Great Plains ExpeditionEdit
In 1601, Oñate undertook a large expedition east to the Great Plains region of central North America. The expedition party included 130 Spanish soldiers and 12 Franciscan priests—similar to the expedition of the Spanish conquest of the Aztec Empire—and a retinue of 130 American Indian soldiers and servants. The expedition possessed 350 horses and mules. Oñate journeyed across the plains eastward from New Mexico in a renewed search for Quivira, the fabled "city of gold." As had the earlier Coronado Expedition in the 1540s, Oñate encountered Apaches in the Texas Panhandle region.
Oñate proceeded eastward, following the Canadian River into the modern state of Oklahoma. Leaving the river behind in a sandy area where his ox carts could not pass, he went across country, and the land became greener, with more water and groves of Black walnut (Juglans nigra) and bur oak (Quercus macrocarpa) trees.
Jusepe probably led the Oñate party on the same route he had taken on the Umana and Leyba expedition six years earlier. They found an encampment of native people that Oñate called the Escanjaques. He estimated the population at more than 5,000 living in 600 houses. The Escanjaques lived in round houses as large as 90 feet (27 m) in diameter and covered with tanned buffalo robes. They were hunters, according to Oñate, depending upon the buffalo for their subsistence and planting no crops.
The Escanjaques told Oñate that Etzanoa, a large city of their enemies, the Rayado Indians, was located only about twenty miles away. It seems possible that the Escanjaques had gathered together in large numbers either out of fear of the Rayados or to undertake a war against them. They attempted to enlist the assistance of the Spanish and their firearms, alleging that the Rayados were responsible for the deaths of Humana and Leyva a few years before.
The Escanjaques guided Oñate to a large river a few miles away and he became the first European to describe the tallgrass prairie. He spoke of fertile land, much better than that through which he had previously passed, and pastures "so good that in many places the grass was high enough to conceal a horse." He found and tasted a fruit of good flavor, possibly the pawpaw.
Near the river, Oñate's expedition party and their numerous Escanjaque guides saw three or four hundred Rayados on a hill. The Rayados advanced, throwing dirt into the air as a sign that they were ready for war. Oñate quickly indicated that he did not wish to fight and made peace with this group of Rayados, who proved to be friendly and generous. Oñate liked the Rayados more than he did the Escanjaques. They were "united, peaceful, and settled." They showed deference to their chief, named Caratax, whom Oñate detained as a guide and hostage, although "treating him well."
Caratax led Oñate and the Escanjaques across the river to Etzanoa, a settlement on the eastern bank, one or two miles from the river. The settlement was deserted, the inhabitants having fled. It contained "about twelve hundred houses, all established along the bank of another good-sized river which flowed into the large one [the Arkansas].... the settlement of the Rayados seemed typical of those seen by Coronado in Quivira in the 1540s. The homesteads were dispersed; the houses round, thatched with grass, large enough to sleep ten persons each, and surrounded by large granaries to store the corn, beans, and squash they grew in their fields." With difficulty Oñate restrained the Escanjaques from looting the town and sent them home.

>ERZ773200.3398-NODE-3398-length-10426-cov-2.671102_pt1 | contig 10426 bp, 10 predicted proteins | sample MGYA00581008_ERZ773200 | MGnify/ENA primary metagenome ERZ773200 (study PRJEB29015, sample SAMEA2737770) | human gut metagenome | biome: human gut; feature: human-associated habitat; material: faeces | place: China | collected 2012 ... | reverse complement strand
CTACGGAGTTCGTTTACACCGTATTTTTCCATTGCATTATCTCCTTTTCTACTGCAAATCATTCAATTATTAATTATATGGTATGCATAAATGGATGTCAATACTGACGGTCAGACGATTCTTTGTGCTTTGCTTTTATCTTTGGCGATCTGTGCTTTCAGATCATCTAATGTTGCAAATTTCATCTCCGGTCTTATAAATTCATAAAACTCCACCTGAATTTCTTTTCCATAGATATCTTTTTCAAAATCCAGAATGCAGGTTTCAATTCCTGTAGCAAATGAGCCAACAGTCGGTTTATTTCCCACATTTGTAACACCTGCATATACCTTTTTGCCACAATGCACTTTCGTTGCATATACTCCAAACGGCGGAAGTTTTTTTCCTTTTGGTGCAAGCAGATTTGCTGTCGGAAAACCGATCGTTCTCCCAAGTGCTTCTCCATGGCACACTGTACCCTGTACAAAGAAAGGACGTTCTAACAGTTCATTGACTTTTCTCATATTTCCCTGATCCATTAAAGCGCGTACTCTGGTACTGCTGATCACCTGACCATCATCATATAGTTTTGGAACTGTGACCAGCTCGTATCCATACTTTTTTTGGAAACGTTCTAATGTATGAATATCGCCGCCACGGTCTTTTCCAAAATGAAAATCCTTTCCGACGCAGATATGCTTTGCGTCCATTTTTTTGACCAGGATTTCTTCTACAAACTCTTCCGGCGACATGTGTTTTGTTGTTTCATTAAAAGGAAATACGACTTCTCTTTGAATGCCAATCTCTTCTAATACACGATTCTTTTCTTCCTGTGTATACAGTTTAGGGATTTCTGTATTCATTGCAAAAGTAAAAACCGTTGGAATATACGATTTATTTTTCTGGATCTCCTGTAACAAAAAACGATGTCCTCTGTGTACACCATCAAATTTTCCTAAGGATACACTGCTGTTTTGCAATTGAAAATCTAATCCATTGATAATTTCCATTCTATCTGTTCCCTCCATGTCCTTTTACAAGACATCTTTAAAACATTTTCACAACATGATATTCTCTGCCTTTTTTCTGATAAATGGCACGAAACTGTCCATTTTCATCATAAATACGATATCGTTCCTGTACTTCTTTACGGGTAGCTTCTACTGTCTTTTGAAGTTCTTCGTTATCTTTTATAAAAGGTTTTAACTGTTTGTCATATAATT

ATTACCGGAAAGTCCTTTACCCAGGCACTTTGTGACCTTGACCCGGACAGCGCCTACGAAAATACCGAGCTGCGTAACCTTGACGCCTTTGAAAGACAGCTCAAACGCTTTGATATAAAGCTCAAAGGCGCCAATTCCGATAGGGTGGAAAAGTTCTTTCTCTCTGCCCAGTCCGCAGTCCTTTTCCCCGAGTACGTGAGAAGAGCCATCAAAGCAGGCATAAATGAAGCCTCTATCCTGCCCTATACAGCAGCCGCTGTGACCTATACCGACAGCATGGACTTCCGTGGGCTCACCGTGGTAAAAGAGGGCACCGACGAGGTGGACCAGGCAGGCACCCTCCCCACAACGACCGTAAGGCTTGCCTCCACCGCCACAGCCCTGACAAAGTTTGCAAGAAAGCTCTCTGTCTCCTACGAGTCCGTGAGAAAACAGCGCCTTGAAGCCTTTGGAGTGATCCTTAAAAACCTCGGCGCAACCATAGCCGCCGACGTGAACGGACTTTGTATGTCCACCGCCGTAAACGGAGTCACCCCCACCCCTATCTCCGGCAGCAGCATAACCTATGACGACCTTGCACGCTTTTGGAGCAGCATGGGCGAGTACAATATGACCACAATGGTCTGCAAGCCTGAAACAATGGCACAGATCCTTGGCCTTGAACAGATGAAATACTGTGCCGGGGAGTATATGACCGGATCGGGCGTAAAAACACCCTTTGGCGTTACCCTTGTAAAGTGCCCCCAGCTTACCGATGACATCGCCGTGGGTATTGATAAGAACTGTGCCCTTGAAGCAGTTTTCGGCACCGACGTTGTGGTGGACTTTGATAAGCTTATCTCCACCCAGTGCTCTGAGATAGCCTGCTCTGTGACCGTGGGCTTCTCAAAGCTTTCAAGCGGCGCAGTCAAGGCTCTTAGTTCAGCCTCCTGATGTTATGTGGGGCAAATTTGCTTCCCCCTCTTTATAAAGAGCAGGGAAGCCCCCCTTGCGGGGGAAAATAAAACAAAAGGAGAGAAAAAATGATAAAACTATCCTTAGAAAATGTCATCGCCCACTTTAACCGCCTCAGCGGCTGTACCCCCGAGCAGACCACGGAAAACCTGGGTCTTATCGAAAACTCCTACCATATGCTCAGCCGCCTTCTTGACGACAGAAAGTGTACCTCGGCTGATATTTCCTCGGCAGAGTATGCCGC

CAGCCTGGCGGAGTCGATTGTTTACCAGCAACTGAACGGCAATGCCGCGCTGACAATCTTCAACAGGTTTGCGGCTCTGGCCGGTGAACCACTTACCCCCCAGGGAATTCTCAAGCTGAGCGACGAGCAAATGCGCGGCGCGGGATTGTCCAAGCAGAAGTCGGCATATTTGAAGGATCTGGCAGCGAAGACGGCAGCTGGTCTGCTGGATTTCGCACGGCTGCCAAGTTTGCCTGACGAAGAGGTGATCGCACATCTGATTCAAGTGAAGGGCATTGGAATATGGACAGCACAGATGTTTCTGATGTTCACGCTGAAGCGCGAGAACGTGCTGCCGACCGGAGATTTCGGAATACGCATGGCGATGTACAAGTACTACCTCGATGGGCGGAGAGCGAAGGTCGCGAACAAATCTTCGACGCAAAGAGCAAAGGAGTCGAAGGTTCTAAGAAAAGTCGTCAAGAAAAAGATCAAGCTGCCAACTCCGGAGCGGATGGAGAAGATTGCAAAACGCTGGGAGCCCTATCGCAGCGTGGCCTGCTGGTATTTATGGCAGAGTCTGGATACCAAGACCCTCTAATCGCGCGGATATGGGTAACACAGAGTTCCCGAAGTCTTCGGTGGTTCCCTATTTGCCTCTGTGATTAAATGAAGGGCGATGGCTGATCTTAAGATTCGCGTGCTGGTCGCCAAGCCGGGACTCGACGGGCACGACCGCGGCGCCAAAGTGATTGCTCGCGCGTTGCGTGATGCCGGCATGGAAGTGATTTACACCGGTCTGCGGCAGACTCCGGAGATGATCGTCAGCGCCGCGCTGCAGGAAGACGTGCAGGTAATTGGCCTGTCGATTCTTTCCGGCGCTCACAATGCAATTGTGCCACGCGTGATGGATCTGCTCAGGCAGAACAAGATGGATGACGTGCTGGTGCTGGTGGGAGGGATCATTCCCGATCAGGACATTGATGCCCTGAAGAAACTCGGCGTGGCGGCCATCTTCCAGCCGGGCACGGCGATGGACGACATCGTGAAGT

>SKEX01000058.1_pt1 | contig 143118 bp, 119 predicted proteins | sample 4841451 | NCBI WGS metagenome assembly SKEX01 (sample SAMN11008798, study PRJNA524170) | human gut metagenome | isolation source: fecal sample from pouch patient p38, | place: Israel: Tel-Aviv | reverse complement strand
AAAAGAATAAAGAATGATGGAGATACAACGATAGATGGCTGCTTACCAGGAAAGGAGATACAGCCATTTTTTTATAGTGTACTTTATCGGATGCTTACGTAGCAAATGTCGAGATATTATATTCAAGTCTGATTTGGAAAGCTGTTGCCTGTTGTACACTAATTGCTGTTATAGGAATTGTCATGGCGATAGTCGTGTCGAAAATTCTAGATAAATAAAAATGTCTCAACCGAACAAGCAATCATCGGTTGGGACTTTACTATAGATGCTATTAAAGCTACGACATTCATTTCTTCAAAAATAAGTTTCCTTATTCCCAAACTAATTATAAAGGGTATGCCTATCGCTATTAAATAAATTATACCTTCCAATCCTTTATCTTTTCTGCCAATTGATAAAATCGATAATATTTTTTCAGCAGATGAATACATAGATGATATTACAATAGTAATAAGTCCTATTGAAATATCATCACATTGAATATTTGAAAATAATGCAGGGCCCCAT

The next day the Oñate expedition proceeded onward for another eight miles through heavily populated territory, although without seeing many Rayados. At this point, the Spaniards' courage deserted them. There were obviously many Rayados nearby and soon Oñate's men were warned that the Rayados were assembling an army. Discretion seemed the better part of valor. Oñate estimated that three hundred Spanish soldiers would be needed to confront the Rayados, and he turned his soldiers around to return to New Mexico.
Return to Nuevo MéxicoEdit
Oñate had worried about the Rayados hurting or attacking his expedition party, but it was instead the Escanjaques who repelled his men on their return to New Mexico. Oñate described a pitched battle with 1,500 Escanjaques, probably an exaggeration, but many Spaniards were wounded and many natives killed. After more than two hours of fighting, Oñate himself retired from the battlefield. The hostage Rayado chief Caratax was freed by a raid on Oñate and Oñate freed several women captives, but he retained several boys at the request of the Spanish priests for instruction in the Catholic faith. The attack may have arisen from Oñate's kidnapping of Caratax and the women and children.
The path of Oñate's expedition and the identity of the Escanjaques and the Rayados are much debated. Most authorities believe his route led down the Canadian River from Texas to Oklahoma, cross-country to the Salt Fork, where he found the Escanjaque encampment, and then to the Arkansas River and its tributary, the Walnut River at Arkansas City, Kansas where the Rayado settlement was located. Archaeological evidence favors the Walnut River site. A minority view would be that the Escanjaque encampment was on the Ninnescah River and the Rayado village was on the site of present-day Wichita, Kansas.